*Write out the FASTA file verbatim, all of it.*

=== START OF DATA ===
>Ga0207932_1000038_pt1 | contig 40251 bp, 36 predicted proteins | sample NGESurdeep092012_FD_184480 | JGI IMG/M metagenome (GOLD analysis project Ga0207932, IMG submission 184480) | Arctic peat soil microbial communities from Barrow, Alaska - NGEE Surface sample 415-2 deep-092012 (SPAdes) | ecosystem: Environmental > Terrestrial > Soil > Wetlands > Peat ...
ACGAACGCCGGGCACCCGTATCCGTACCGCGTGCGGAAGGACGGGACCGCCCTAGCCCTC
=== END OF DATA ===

>Ga0207932_1000038_pt1 | contig 40251 bp, 36 predicted proteins | sample NGESurdeep092012_FD_184480 | JGI IMG/M metagenome (GOLD analysis project Ga0207932, IMG submission 184480) | Arctic peat soil microbial communities from Barrow, Alaska - NGEE Surface sample 415-2 deep-092012 (SPAdes) | ecosystem: Environmental > Terrestrial > Soil > Wetlands > Peat ...
ACGAACGCCGGGCACCCGTATCCGTACCGCGTGCGGAAGGACGGGACCGCCCTAGCCCTC